Athens 2004  - Track Events

Sunday 22nd August 2004

3000m Individual Pursuit 

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Pursuit Finals

Sunday sees the final of the Individual Pursuit - Sarah Ulmer the current World Champion will ride for gold against current World silver medallist - Kate Mactier. Defending Olympic Champion, Leontien Zijlaard van Moorsel - who will be appearing on the international stage for the last time in the ride off for bronze goes against Australian Kate Bates. Form dictates that the result should be Ulmer, Mactier and then van Moorsel. Bates is relatively young and will doubtless be pleased that she has got this far. To win tonight, she would have to shave at least 4 seconds off her best time to meet van Moorsel's best this Games - a tall order......

Event time - 17:40hrs - Athens time

Sprint - Qualifying and Rounds - click here to go to detail

Pursuit Bronze

Kate Bates started quickly and managed to get ahead of the renowned slow starter, Leontien van Moorsel. It did not take long for van Moorsel to edge ahead and then, there she stayed - to take the bronze medal. 

This was history in the making - she has now won more Olympic cycling medals than any other cyclist - male or female. She has 4 gold, 1 silver and 1 bronze.

3rd Leontien Zijlaard van Moorsel (Ned) 3:27.037

4th Kate Bates (Aus) 3:31.715

Pursuit Gold / Silver ride-off

Sarah Ulmer was slightly ahead after the first lap. But Kate Mactier took back the advantage for the next laps of the first kilometre. The pace at this point was way ahead of World Record.

Into the second kilometre and Mactier still ahead at half distance. Just 2 laps later, the positions were reversed and Ulmer up by 1.4 seconds.

The third kilometre saw Ulmer ahead and racing on World Record pace. At the bell, Mactier was 2.7 seconds down. Ulmer went on to win 3.24.537 with Mactier taking silver in 3.27.650. Ulmer's time was another World Record.

As Ulmer slowed to a stop, she was held up by team staff as they removed her feet from her pedals. She was breathing very very heavily. Then, just as she managed to get off her bike, Kate Mactier rode alongside and in a great gesture, gave the new Olympic Champion a congratulatory hug. 

In just 2 days, the World Record has been reduced by 6 seconds. The time of all of the medallist beat the World Record which stood at the beginning of these Games.

Although the velodrome has been hot, it has also been extremely fast. World and Olympic records have fallen in women's and men's events.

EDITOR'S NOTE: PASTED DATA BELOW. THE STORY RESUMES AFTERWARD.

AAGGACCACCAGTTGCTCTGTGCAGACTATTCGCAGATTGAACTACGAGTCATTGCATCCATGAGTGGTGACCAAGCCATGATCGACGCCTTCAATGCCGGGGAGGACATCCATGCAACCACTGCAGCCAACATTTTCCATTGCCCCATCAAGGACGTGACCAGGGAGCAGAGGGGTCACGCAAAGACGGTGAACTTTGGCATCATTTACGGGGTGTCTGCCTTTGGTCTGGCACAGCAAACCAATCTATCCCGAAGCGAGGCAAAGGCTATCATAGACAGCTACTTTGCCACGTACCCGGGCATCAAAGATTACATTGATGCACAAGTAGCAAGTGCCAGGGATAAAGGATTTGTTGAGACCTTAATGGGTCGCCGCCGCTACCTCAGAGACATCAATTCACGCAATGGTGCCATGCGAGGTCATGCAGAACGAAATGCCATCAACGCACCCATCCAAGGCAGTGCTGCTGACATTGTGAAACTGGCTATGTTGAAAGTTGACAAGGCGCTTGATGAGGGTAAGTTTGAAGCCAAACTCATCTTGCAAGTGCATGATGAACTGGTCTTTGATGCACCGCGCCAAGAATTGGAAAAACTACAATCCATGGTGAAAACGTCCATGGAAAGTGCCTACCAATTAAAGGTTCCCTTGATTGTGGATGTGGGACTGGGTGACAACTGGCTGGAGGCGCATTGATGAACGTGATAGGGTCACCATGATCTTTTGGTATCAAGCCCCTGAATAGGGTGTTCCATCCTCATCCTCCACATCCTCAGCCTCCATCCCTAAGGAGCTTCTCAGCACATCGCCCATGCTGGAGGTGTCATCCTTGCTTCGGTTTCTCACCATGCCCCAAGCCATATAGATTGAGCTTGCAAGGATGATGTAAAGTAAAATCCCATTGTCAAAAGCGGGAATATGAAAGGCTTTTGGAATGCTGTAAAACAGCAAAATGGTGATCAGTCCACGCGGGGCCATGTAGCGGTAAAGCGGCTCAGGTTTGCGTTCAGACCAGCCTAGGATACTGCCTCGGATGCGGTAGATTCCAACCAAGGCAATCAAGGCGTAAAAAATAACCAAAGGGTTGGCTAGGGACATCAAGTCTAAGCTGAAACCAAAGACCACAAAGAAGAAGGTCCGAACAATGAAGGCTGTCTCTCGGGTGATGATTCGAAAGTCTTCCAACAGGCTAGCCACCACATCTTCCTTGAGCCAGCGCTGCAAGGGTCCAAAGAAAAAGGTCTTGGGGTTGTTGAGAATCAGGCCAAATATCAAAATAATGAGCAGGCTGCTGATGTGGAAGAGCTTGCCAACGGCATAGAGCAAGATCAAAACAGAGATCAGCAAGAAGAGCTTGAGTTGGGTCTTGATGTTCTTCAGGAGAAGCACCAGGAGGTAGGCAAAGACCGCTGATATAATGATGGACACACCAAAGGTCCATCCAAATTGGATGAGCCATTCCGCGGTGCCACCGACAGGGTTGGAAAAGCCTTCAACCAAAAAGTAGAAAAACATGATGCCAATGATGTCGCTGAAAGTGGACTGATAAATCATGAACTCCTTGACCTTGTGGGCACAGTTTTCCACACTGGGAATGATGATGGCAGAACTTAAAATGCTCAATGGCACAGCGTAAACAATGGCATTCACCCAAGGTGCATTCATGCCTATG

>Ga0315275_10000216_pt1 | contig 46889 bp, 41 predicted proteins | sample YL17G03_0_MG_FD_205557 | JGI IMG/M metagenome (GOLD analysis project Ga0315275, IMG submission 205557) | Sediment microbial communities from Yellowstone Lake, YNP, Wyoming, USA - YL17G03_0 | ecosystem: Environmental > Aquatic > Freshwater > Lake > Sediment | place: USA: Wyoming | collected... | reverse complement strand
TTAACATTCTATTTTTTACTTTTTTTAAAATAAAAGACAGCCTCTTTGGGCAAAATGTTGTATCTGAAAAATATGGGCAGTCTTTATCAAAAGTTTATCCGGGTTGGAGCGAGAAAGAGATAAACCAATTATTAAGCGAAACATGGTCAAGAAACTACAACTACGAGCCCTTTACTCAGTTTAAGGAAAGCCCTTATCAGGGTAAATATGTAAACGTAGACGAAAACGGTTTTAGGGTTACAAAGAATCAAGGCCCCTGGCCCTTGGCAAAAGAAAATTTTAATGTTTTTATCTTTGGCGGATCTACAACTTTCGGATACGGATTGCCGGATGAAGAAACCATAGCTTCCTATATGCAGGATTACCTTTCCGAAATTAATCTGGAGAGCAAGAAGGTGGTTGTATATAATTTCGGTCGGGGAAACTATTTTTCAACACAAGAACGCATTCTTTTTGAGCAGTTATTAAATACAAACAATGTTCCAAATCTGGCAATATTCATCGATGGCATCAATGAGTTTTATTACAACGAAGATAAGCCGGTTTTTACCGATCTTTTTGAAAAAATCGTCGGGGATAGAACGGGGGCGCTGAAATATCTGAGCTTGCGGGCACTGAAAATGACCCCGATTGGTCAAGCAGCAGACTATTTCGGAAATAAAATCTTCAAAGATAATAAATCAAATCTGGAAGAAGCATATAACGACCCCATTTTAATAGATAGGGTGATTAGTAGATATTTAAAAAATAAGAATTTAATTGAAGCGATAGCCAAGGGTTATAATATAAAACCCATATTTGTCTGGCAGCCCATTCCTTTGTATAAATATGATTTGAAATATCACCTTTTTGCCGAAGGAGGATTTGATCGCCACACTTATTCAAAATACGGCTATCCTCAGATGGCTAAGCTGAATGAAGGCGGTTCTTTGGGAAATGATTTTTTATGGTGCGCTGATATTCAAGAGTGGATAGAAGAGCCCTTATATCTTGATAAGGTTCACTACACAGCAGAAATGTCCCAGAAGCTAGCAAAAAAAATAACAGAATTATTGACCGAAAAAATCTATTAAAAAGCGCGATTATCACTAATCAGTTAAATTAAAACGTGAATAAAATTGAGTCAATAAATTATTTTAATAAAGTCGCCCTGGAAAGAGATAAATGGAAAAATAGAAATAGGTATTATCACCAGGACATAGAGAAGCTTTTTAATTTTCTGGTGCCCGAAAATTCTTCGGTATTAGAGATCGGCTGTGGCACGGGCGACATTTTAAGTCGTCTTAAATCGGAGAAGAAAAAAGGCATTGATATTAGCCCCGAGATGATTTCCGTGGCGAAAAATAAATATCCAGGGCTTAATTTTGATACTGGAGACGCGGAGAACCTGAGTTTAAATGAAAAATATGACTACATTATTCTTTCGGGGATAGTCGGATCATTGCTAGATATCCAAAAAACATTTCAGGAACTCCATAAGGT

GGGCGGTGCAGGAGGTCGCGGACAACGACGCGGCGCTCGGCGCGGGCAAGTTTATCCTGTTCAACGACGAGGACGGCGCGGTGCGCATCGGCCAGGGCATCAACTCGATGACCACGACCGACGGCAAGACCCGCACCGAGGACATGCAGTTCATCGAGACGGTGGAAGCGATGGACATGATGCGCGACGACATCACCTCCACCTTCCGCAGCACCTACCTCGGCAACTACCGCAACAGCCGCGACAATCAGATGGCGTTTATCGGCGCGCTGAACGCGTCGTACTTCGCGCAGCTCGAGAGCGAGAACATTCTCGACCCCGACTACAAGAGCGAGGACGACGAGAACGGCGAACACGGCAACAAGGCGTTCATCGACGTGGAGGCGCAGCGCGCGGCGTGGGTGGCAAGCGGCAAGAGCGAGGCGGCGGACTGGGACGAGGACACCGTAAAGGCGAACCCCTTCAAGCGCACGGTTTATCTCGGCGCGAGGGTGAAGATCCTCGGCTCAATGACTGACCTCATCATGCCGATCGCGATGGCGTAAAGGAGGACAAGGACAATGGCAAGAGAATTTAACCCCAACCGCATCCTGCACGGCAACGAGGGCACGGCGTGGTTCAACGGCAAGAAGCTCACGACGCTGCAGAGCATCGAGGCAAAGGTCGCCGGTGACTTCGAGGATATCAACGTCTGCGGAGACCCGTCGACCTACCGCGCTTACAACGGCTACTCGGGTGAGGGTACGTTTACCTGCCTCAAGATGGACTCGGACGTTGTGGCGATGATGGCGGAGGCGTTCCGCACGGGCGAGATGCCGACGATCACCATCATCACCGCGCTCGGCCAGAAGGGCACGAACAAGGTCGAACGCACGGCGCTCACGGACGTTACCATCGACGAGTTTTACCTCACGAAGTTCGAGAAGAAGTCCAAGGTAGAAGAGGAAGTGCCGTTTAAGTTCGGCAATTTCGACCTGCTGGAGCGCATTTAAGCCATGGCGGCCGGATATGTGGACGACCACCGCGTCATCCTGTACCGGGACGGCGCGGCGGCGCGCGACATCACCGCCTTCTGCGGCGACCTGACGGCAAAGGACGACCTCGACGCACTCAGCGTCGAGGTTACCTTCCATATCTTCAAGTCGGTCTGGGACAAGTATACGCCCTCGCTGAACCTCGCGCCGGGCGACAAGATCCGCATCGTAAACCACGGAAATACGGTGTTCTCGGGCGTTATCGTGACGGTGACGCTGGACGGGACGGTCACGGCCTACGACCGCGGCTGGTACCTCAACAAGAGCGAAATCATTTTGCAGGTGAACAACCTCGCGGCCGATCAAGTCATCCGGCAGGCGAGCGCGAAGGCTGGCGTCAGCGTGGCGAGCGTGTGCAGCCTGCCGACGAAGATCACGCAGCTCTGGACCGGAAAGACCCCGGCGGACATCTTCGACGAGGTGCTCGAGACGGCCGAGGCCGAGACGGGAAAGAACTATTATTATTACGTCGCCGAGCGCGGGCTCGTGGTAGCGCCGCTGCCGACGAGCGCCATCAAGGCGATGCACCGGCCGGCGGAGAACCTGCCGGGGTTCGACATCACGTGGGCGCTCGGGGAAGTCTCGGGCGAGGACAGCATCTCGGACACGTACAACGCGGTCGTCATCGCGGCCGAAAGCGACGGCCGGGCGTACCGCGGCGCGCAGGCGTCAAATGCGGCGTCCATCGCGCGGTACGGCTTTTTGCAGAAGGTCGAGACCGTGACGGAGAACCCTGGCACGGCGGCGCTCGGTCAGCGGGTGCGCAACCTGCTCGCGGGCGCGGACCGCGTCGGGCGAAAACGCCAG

1st  Sarah Ulmer (NZ)    3:24.537   World & Olympic Medal

 2nd Kate Mactier (Aus) 3:27.650  

With medal and flower presentations by UCI President, Hein Verbruggen and UCI Road President, Pat McQuaid, the riders were congratulated by some of the most powerful people in cycling. 

The presentation marked the first cycling gold ever for New Zealand.

So, in summary : 

1st  Sarah Ulmer (NZ)    3:24.537   World & Olympic Medal

 2nd Kate Mactier (Aus) 3:27.650  

3rd Leontien Zijlaard van Moorsel (Ned) 3:27.037

4th Kate Bates (Aus) 3:31.715



Post Race Quotes

Confirming her retirement from competition, Leontien Zijlaard van Moorsel said that she was "very happy" to have done her "final three kilometres". She went to on to say that she was "in great form and improved one-and-a-half second on yesterday's race. I am very satisfied with my race today and my bronze medal." Of her impending retirement, she said that she intends to watch the videotapes of her performances throughout her career "to look back at a beautiful career of which I am very proud."

Kate Mactier, humble as ever after taking her silver medal was generous about her competitors and about the Olympic Games themselves. She commented that she was "participating in a huge celebration of sport", which was made all the better because she was one of the medallists. She said that she was honoured to be on the podium with two legendary cyclists. Mactier dedicated her medal to her coach (John Beasley) and her family, who are in Athens to see her compete. 

Sarah Ulmer has shaved a massive 6 seconds off her own World Record time in 2 days. Although she didn't watch the clock in her golden ride, she knew it was very fast because she had "tried hard". In factor, the Olympic final was the culmination of a long period of hard work for Ulmer, who went from the World Championships in Melbourne to Europe to focus upon the Olympics. Having set 2 World Records in two days, she confirmed that she intends to enjoy the rest of the Games - joking that she will not be trying to set another World Record on Monday.

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